Why 5 Seconds Of Summer are more important to pop-punk than you think

May 5, 2014
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It’s time to address the elephant in the room: 5 Seconds Of Summer are blowing up. Their hit single, “She Looks So Perfect,” is taking over the radio and their EP of the same name debuted at No. 2 on the Billboard 200 chart, selling 143,000 copies in its first week. Why does this matter to us? Well, for one thing, the band are being branded as pop-punk, which they are, albeit the poppiest, most radio-friendly form. In a broader view, what this means is that the massive major-label infrastructure pushing this band is highlighting the fact that they’re pop-punk—not trying to change them into a boy band—at a time when pop-punk couldn’t be more maligned as a genre by mainstream music culture. Think about it. When’s the last you heard a pop-punk band (that wasn’t Fall Out Boy) have mainstream radio success? It’s been a while.

This is great! Major labels are ready to push pop-punk again? Push on. The last time last time we saw an explosion of the genre with the full backing of the music industry, we got Blink-182, Sum 41, Good Charlotte, New Found Glory and more. Those bands sold millions of records. Those bands pushed the genre decades forward and inspired a massive subsequent wave of bands who now shape today’s music.

You don’t have to like them. You don’t even have to listen to them. Just be open to the opportunity this Australian quartet represent for the genre and the pop-punk bands you do love. Before signing to Capitol Records, the group got their start by posting cover songs on YouTube by bands like A Day To Remember, Mayday Parade, All Time Low and Blink-182—most of whom they cite as their influences. The band really began to take off after they got the public nod of approval—and a supporting tour role—from One Direction, who they share managers with. It’s entirely likely that most of their current fans are One Direction fans: young, obsessive tweens with boatloads of their parents’ cash to throw around.

And where’s the trail of influence going to lead those fans? When these obsessive fans learn (and they will learn) that their favorite band got their start by covering pop-punk bands and cite them as influences, are they going to come looking? Are they going to start listening to Mayday Parade? Absolutely. Will that lead them to the Summer Set? All Time Low? Maybe even the Wonder Years? Probably. I know what you’re thinking: “The last thing I want is a bunch of screaming 1D fans in my scene.” Why not? Let the mainstream audience in. Open the floodgates. The bands, the labels and the diehard fans would almost certainly welcome them. We have plenty of records to sell. Plenty of careers to nurture. Plenty of bands who need help getting out of their hometowns. Please, do come.

Here in the underground, our scene is practically boiling over with new, young pop-punk bands full of talent. A mainstream acceptance of the genre would be a welcome opening of a musical pressure valve. Let’s send some of these bands up. The days of them all cannibalizing the same indie scene for fans may be coming to a close. That’s not to speak less of the older pop-punk bands who have been around for a while, grinding it out. Their careers could still take off, too. Nate Ruess from the Format taught us that after peaking later in his musical career with the explosion of fun. Sometimes, all it takes is a spark. Ruess’ spark was “We Are Young.” For pop-punk, 5SOS could be that spark—a cultural kindling, if you will. Who knows, maybe even We The Kings have another “Check Yes Juliet” in them.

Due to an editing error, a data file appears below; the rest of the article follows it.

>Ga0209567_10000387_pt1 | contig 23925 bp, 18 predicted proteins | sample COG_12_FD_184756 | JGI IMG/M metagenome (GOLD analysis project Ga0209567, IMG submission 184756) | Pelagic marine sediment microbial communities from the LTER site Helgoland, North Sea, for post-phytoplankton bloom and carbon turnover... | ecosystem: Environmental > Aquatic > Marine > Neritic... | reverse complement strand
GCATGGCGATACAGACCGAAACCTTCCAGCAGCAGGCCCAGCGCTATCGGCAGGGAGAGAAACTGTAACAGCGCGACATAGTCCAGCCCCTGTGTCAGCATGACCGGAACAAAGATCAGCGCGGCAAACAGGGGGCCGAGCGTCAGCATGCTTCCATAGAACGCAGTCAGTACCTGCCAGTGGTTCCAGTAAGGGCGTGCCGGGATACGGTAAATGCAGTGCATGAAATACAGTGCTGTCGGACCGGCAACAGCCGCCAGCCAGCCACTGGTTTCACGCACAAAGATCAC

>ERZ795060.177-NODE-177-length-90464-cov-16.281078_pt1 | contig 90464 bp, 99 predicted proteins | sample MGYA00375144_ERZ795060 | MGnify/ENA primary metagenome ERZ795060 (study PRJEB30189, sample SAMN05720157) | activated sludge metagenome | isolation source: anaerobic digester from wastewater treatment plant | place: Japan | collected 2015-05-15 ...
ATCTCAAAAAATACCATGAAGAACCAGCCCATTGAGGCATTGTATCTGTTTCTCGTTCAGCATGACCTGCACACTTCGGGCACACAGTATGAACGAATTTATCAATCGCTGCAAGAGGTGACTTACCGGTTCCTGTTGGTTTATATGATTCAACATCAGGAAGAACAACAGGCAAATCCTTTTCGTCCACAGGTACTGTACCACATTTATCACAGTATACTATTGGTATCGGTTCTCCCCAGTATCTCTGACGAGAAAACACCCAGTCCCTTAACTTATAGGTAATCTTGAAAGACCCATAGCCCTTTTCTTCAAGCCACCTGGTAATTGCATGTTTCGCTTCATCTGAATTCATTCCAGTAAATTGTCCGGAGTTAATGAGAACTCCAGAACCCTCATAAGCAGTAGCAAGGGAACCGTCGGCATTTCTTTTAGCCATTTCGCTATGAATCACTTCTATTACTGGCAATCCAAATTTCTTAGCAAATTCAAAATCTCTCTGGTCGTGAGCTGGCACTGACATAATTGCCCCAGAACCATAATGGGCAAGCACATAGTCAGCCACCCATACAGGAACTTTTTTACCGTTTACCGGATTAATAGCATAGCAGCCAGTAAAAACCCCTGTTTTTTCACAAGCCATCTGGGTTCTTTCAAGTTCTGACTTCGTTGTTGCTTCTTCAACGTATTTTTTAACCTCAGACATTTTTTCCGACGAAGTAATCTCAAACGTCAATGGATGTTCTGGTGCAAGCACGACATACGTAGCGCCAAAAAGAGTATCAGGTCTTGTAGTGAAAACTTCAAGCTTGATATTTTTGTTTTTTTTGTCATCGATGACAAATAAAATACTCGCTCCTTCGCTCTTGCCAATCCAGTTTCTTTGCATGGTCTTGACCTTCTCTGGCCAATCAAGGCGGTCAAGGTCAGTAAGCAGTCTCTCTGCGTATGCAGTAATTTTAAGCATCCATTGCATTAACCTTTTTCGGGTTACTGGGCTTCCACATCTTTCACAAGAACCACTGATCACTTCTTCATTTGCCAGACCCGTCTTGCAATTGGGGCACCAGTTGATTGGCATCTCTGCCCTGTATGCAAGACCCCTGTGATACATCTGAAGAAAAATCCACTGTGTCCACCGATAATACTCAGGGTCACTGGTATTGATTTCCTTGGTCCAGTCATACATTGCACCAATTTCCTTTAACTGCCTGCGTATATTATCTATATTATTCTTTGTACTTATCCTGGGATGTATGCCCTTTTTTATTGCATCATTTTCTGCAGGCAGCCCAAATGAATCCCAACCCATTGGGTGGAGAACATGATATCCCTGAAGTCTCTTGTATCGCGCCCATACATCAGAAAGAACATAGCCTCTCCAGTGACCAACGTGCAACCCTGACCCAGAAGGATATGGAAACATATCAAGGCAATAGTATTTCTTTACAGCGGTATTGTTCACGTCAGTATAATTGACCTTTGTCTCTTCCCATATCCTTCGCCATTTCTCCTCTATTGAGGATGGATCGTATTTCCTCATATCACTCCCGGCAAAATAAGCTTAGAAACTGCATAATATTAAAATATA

It’s a rarity to even hear guitars on pop radio nowadays. Pop music is going through what seems to be a second disco era. The music is shallow, electronic and more so based on the idea of going out and partying than any sort of artistic digestion. Music culture tends to react. Grunge came as a reaction to the excess of hair metal. Disco came as a reaction to the dark era of the Vietnam War. Mainstream America may just be getting to the point now where they’re fed up with the shallow void of today’s pop music. They’re ready to hear guitars again. They’re ready to react and crave something new. Our poppy Australian hopefuls may be the spearhead of the sonic assault that leads pop-punk to the mainstream throne.

Looking inward, if pop-punk did break into the mainstream once more, it’s not entirely clear how our scene would react specifically. Would the genre still be considered cool? Or would it be rejected, with kids moving on to something more underground? More than most genres, pop-punk has a certain longevity with its legitimacy: It’s able to endure massive exposure and short term hype without losing its credibility to core fans. Some fans were angry over New Found Glory signing with a major label and making more radio-friendly tunes in the early 2000s. But nearly 15 years later, the band have endured and can still sell out shows.

If 5SOS prove to be a success (and it’s looking like they are), it’s only a matter of time before the powers that be come looking for the next acts that fit the brand and can be taken to stardom. More money, recourses and exposure for pop-punk bands from our scene could very well be a direct result. If pop-punk becomes the thing again, our scene becomes the goldmine. One more wave of success for pop-punk? Sounds great. A musical gold rush for our scene? Bring it on. Ride that wave. You don’t have to like 5 Seconds Of Summer, and you don’t have to listen to them (even though the song is kind of catchy, with a chorus that could’ve easily been written by a young Patrick Stump). But let’s be prepared to take full advantage of their success.

Written by Matt Crane